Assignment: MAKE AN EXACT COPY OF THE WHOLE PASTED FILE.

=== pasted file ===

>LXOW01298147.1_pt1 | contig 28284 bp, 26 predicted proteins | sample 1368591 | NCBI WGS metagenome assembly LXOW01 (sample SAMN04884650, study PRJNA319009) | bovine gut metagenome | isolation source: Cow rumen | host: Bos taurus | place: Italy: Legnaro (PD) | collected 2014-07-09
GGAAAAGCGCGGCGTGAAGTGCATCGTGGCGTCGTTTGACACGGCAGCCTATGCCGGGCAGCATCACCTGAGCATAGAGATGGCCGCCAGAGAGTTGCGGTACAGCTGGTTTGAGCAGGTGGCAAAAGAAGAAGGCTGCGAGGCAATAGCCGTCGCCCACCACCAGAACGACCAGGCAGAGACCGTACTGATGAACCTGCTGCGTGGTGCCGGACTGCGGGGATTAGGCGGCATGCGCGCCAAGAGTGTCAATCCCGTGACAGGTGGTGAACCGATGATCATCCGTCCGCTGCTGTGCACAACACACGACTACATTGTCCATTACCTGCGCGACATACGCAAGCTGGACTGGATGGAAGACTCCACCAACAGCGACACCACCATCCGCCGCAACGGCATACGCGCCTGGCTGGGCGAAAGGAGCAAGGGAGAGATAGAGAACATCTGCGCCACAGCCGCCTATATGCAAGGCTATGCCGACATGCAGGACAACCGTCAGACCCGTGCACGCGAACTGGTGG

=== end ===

>LXOW01298147.1_pt1 | contig 28284 bp, 26 predicted proteins | sample 1368591 | NCBI WGS metagenome assembly LXOW01 (sample SAMN04884650, study PRJNA319009) | bovine gut metagenome | isolation source: Cow rumen | host: Bos taurus | place: Italy: Legnaro (PD) | collected 2014-07-09
GGAAAAGCGCGGCGTGAAGTGCATCGTGGCGTCGTTTGACACGGCAGCCTATGCCGGGCAGCATCACCTGAGCATAGAGATGGCCGCCAGAGAGTTGCGGTACAGCTGGTTTGAGCAGGTGGCAAAAGAAGAAGGCTGCGAGGCAATAGCCGTCGCCCACCACCAGAACGACCAGGCAGAGACCGTACTGATGAACCTGCTGCGTGGTGCCGGACTGCGGGGATTAGGCGGCATGCGCGCCAAGAGTGTCAATCCCGTGACAGGTGGTGAACCGATGATCATCCGTCCGCTGCTGTGCACAACACACGACTACATTGTCCATTACCTGCGCGACATACGCAAGCTGGACTGGATGGAAGACTCCACCAACAGCGACACCACCATCCGCCGCAACGGCATACGCGCCTGGCTGGGCGAAAGGAGCAAGGGAGAGATAGAGAACATCTGCGCCACAGCCGCCTATATGCAAGGCTATGCCGACATGCAGGACAACCGTCAGACCCGTGCACGCGAACTGGTGG